Hess, Julian; Wang, Yongqi
2016-11-01
A new mixture model for granular-fluid flows, which is thermodynamically consistent with the entropy principle, is presented. The extra pore pressure described by a pressure diffusion equation and the hypoplastic material behavior obeying a transport equation are taken into account. The model is applied to granular-fluid flows, using a closing assumption in conjunction with the dynamic fluid pressure to describe the pressure-like residual unknowns, hereby overcoming previous uncertainties in the modeling process. Besides the thermodynamically consistent modeling, numerical simulations are carried out and demonstrate physically reasonable results, including simple shear flow in order to investigate the vertical distribution of the physical quantities, and a mixture flow down an inclined plane by means of the depth-integrated model. Results presented give insight in the ability of the deduced model to capture the key characteristics of granular-fluid flows. We acknowledge the support of the Deutsche Forschungsgemeinschaft (DFG) for this work within the Project Number WA 2610/3-1.
Wu, Yue-Liang
2013-01-01
To understand better the quantum structure of field theory and standard model in particle physics, it is necessary to investigate carefully the divergence structure in quantum field theories (QFTs) and work out a consistent framework to avoid infinities. The divergence has got us into trouble since developing quantum electrodynamics in 1930s, its treatment via the renormalization scheme is satisfied not by all physicists, like Dirac and Feynman who have made serious criticisms. The renormalization group analysis reveals that QFTs can in general be defined fundamentally with the meaningful energy scale that has some physical significance, which motivates us to develop a new symmetry-preserving and infinity-free regularization scheme called loop regularization (LORE). A simple regularization prescription in LORE is realized based on a manifest postulation that a loop divergence with a power counting dimension larger than and equal to the space-time dimension must vanish. The LORE method is achieved without modi...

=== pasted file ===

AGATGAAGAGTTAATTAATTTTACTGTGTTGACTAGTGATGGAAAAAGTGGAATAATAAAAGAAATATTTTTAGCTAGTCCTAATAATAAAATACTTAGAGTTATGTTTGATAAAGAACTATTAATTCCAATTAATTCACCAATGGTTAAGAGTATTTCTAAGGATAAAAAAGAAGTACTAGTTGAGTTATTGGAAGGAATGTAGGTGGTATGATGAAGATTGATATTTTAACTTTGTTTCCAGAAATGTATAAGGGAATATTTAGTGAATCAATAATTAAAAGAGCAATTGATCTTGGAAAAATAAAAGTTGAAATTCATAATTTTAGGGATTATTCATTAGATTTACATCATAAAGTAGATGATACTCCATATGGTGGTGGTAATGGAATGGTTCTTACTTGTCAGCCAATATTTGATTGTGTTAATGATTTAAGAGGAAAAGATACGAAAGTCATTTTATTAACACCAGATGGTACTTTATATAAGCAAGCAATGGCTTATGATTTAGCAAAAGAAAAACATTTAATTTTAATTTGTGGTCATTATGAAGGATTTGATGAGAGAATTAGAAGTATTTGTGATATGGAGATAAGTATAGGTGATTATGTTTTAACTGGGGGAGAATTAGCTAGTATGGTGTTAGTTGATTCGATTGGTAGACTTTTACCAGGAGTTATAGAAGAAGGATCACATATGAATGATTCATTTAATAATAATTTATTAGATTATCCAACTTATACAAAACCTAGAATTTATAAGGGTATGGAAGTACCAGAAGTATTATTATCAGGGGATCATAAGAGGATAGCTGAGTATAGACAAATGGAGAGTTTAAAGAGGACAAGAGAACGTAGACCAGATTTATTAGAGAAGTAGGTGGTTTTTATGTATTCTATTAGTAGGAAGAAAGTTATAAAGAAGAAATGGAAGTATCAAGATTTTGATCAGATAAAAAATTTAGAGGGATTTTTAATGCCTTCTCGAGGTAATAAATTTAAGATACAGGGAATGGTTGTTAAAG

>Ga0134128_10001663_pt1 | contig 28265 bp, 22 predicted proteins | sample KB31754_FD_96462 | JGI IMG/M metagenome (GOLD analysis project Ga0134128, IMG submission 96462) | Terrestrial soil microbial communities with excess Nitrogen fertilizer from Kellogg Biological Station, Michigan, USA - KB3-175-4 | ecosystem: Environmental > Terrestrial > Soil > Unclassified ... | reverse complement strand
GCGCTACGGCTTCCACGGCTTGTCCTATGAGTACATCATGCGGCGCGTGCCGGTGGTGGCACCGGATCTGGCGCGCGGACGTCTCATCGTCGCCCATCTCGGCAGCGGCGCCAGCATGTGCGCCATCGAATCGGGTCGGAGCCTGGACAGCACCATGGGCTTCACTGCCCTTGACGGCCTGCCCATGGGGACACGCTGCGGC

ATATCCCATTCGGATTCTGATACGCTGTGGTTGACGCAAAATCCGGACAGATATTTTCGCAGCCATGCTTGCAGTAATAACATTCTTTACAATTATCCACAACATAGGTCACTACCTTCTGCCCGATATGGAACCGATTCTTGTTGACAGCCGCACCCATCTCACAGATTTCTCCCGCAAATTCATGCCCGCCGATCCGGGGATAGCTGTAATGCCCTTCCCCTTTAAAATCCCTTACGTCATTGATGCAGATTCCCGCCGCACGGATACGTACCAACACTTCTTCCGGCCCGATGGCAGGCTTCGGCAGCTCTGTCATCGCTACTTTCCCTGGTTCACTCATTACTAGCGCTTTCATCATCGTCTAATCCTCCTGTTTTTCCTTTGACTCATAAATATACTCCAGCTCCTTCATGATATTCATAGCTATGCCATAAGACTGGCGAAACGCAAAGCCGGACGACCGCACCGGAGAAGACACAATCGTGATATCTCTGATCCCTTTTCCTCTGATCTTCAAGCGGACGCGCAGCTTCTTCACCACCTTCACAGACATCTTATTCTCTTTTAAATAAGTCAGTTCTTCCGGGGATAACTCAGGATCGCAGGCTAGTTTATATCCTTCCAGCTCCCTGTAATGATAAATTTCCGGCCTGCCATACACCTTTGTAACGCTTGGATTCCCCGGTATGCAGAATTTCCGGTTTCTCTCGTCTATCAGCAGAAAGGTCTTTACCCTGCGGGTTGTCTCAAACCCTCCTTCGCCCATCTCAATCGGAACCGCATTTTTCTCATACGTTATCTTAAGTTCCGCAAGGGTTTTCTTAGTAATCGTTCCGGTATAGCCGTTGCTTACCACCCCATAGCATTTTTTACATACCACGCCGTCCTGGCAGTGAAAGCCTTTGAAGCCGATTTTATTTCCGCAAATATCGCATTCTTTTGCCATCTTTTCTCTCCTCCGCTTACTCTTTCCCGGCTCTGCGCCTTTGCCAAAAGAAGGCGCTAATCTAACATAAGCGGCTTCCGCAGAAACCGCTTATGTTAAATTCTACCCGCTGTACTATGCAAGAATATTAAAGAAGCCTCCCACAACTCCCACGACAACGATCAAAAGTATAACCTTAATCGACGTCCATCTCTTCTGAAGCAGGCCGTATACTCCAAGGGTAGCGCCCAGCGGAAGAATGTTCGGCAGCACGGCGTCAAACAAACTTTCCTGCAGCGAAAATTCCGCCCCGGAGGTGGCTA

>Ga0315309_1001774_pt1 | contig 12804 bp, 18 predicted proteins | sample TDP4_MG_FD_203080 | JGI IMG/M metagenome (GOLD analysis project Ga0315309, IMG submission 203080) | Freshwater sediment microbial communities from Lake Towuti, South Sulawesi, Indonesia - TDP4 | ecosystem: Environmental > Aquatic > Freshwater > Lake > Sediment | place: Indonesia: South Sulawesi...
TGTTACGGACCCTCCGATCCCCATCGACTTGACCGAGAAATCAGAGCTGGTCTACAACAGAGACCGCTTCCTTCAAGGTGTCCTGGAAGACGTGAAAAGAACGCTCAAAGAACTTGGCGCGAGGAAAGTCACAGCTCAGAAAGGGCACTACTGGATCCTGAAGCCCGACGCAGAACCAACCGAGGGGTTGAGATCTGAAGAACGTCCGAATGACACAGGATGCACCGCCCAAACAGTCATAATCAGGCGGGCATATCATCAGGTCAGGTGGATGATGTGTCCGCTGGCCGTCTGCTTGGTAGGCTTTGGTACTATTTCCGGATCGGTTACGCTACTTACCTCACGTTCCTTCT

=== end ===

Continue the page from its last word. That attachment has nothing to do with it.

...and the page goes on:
Yu, Lang; Huang, Mei
2015-01-01
We study the chiral phase transition in the presence of the chiral chemical potential $\\mu_5$ using the two-flavor Nambu--Jona-Lasinio model. In particular, we analyze the reason why one can obtain two opposite behaviors of the chiral critical temperature as a function of $\\mu_5$ in the framework of different regularization schemes. We compare the modifications of the chiral condensate and the critical temperature due to $\\mu_5$ in different regularization schemes, analytically and numerically. Finally, we find that, for the conventional hard-cutoff regularization scheme, the increasing dependence of the critical temperature on the chiral chemical potential is an artifact, which is caused by the fact that it does not include complete contribution from the thermal fluctuations. When the thermal contribution is fully taken into account, the chiral critical temperature should decrease with $\\mu_5$.
Bio-inspired Artificial Intelligence: А Generalized Net Model of the Regularization Process in MLP
Stanimir Surchev
2013-10-01